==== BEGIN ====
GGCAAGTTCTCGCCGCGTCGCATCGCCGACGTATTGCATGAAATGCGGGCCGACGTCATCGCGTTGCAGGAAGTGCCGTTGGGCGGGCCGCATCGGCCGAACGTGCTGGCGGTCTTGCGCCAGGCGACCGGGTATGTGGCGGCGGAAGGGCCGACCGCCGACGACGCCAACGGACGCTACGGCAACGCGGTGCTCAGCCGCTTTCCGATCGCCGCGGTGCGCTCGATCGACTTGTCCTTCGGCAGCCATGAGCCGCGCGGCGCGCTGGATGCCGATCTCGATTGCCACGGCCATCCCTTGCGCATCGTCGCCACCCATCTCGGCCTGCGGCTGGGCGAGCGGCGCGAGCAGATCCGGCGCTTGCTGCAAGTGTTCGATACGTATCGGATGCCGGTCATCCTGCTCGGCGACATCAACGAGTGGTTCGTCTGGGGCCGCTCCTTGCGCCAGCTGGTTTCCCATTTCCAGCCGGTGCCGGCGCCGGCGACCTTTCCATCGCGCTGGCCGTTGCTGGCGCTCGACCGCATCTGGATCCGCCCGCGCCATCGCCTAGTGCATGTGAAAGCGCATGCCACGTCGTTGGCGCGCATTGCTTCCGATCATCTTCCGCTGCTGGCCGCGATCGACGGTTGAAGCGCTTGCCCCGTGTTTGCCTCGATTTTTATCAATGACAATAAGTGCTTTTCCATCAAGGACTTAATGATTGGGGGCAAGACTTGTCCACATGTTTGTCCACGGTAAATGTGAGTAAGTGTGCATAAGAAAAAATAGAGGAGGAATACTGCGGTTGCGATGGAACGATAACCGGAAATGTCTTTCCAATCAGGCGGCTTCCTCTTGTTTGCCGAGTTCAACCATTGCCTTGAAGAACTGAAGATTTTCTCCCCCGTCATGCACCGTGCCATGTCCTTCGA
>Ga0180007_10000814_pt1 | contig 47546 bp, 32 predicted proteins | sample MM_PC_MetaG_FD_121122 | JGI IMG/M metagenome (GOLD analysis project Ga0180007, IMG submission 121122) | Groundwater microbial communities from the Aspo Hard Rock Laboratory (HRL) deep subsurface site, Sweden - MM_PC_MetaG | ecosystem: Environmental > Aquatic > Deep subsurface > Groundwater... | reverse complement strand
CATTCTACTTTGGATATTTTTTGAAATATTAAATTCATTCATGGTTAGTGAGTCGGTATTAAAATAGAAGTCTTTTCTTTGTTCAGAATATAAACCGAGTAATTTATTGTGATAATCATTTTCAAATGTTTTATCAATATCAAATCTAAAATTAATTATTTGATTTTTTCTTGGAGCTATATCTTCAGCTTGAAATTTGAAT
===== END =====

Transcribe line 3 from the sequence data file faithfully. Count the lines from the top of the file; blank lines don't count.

CATTCTACTTTGGATATTTTTTGAAATATTAAATTCATTCATGGTTAGTGAGTCGGTATTAAAATAGAAGTCTTTTCTTTGTTCAGAATATAAACCGAGTAATTTATTGTGATAATCATTTTCAAATGTTTTATCAATATCAAATCTAAAATTAATTATTTGATTTTTTCTTGGAGCTATATCTTCAGCTTGAAATTTGAAT